Just to be clear, nothing like this changed as a result of these buffs; it's simply a possibility when adjustments are made.
Improving Soul Fire -- see what I did there?
The changes to Soul Fire are interesting. At first, there's the general buff to the spellpower scaling, which is nice for destruction -- but it's actually a bonus for the other specs as well. Until you get four pieces of T13, there's not much of a reason to use Soul Fire as the other two specs. Affliction can use it merely because there's nothing all that better to use, but once you get tier 13 then there's little reason no to use Soul Fire, regardless of the spec that you play. A 10.1% increase in spellpower scaling might not seem like that much, but it's actually a rather good change. That's should be a solid 1,000 extra damage before you apply any other modifiers such as Cataclysm to the matter. It may not be something to write home about, but it's certainly a noticeable increase in damage.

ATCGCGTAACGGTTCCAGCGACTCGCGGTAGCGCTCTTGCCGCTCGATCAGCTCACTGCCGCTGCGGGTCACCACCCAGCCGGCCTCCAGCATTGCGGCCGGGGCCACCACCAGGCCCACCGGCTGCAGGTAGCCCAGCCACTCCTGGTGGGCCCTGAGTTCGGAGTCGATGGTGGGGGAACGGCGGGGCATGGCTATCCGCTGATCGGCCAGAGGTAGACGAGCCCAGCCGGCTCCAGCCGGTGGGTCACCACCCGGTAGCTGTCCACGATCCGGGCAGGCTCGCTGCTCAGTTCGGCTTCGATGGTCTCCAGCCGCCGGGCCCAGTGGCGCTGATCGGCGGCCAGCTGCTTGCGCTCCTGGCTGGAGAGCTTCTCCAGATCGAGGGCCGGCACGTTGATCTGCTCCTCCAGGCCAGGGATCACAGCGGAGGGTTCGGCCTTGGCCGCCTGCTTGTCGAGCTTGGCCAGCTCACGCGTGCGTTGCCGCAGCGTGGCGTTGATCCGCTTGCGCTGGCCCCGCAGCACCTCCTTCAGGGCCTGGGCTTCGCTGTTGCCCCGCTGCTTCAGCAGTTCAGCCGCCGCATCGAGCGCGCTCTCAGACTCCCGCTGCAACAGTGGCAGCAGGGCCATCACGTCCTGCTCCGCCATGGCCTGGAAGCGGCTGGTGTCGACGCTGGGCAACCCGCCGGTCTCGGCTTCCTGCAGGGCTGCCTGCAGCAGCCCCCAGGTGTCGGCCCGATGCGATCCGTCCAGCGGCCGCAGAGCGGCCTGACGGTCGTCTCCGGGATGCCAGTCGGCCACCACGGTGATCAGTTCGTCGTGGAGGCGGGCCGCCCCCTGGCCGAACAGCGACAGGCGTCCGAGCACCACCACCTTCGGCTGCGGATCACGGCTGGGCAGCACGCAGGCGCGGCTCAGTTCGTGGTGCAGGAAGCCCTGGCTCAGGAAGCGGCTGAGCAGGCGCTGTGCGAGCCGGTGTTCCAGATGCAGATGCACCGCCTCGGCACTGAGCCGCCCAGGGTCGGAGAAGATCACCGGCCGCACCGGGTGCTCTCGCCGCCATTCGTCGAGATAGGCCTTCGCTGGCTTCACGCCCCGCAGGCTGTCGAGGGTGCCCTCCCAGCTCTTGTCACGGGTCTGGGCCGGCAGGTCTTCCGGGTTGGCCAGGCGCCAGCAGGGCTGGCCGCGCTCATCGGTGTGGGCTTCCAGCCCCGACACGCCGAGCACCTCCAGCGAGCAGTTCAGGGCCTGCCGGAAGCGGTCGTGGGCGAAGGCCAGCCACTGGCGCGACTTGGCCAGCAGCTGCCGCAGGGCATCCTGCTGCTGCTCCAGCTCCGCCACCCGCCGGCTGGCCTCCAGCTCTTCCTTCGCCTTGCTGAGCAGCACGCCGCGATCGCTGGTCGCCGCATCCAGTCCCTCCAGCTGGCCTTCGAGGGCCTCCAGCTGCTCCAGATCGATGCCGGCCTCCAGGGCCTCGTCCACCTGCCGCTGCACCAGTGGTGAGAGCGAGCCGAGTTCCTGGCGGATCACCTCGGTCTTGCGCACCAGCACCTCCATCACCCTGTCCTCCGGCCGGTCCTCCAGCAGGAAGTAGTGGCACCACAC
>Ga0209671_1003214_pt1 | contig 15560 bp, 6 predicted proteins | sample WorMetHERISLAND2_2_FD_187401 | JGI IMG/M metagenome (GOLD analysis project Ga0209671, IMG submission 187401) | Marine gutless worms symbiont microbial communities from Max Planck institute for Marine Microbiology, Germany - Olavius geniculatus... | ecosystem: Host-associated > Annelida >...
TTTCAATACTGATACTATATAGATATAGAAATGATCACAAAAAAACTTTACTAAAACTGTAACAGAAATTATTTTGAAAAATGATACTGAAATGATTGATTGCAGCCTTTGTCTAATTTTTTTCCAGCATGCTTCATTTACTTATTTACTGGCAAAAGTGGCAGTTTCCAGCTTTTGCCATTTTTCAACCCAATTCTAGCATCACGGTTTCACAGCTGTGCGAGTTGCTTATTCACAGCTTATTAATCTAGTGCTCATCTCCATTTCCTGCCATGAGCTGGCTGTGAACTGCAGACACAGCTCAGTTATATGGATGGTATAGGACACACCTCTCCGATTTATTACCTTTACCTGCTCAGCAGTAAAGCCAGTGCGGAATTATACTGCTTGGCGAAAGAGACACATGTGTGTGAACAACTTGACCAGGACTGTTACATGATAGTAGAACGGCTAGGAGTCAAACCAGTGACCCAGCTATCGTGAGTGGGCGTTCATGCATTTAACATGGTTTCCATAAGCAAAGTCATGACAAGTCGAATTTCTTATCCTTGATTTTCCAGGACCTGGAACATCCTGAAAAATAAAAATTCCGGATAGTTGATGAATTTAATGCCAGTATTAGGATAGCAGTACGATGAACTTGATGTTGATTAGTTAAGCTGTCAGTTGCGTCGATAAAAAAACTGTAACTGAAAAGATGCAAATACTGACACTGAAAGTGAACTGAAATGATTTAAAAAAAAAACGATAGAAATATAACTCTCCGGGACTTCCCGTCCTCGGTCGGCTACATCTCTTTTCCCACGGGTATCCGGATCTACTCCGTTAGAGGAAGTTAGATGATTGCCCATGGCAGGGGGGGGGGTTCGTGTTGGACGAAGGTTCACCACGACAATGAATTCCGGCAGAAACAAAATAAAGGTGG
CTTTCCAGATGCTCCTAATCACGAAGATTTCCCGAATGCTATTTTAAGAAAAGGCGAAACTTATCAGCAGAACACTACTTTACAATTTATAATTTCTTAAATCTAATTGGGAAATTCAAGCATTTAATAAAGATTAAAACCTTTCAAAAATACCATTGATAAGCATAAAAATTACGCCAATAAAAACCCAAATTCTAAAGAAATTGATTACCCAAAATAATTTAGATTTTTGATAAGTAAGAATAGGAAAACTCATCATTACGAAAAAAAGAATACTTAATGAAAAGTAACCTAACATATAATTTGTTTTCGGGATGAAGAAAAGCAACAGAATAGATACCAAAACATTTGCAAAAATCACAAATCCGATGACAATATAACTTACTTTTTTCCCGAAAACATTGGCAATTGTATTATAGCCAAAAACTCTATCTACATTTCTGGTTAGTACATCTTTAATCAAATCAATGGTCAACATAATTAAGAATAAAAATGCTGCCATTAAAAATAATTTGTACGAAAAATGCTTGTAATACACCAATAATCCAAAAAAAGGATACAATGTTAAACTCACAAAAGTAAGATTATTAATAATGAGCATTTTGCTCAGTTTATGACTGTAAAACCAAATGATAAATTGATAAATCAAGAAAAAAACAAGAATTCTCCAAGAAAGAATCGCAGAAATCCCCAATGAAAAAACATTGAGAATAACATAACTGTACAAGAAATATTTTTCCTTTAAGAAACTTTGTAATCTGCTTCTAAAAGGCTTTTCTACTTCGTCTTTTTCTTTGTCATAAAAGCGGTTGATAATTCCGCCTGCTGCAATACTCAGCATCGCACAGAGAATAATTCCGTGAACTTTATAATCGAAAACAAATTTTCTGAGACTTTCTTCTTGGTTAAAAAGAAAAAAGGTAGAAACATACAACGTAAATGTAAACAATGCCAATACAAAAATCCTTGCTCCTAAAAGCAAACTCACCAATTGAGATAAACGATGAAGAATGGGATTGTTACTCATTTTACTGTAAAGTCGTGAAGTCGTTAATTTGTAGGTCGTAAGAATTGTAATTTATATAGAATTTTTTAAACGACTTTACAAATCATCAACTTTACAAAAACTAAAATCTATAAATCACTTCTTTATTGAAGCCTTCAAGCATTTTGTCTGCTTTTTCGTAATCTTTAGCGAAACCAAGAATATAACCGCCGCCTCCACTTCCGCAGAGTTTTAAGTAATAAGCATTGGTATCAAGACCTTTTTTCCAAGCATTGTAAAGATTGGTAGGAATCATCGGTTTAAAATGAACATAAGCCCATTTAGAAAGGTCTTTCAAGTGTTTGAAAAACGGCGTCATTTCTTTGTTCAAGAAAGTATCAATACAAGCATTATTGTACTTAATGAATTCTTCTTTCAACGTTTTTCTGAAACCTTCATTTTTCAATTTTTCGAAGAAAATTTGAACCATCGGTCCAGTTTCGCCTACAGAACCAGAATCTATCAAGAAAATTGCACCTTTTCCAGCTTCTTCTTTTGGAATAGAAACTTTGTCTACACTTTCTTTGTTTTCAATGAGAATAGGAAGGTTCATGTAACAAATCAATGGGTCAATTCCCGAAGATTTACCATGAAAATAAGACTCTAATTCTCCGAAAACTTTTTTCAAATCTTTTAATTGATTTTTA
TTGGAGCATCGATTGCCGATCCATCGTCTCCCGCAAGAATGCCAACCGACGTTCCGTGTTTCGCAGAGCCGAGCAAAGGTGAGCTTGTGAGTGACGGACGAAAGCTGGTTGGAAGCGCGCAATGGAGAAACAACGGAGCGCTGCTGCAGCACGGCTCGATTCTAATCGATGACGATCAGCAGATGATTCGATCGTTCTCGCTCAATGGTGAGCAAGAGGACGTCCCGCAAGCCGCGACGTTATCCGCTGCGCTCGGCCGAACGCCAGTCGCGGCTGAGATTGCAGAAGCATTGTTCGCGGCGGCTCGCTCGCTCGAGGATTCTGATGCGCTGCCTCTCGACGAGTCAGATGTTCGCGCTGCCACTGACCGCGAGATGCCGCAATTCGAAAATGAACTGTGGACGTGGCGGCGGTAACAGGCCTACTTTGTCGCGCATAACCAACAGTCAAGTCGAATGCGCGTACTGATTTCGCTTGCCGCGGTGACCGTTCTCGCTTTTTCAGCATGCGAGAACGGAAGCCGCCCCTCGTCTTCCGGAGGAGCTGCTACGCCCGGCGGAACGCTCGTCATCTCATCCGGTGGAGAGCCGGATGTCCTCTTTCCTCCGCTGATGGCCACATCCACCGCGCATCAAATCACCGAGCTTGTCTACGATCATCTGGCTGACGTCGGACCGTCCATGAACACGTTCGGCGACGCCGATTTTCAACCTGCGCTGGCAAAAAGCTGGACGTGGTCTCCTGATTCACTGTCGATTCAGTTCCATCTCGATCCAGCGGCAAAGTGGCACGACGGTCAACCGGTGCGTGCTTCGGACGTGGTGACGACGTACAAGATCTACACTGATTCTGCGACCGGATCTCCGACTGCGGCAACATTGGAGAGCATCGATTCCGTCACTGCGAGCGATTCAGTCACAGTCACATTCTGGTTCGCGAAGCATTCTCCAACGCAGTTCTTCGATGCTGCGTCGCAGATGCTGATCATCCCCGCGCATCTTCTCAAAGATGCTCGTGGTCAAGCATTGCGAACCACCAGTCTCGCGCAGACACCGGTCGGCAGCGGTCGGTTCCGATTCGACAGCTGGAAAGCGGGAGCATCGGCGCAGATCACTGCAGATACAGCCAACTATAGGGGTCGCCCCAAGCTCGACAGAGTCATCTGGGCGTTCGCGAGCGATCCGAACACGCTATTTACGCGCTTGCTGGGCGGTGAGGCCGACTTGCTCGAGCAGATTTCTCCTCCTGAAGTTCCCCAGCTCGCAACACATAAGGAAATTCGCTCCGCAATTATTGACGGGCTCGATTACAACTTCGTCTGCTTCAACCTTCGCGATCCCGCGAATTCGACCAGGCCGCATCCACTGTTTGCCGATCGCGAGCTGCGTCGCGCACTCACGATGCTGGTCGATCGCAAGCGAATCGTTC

For the most part, this change feels more akin to a buff for demonology, perhaps more of Blizzard's efforts to counterbalance the nerf to Doomguard, than it does to destruction. Destruction uses Soul Fire, but only in a limited capacity. We use it with Empowered Imp and Soulburn, but the only time we actively cast the spell is when we need to refresh Improved Soul Fire on the target. Demonology, on the other hand, uses Soul Fire as its execute ability. Demonology'll get far more out of this buff than destruction will, even though it impacts both.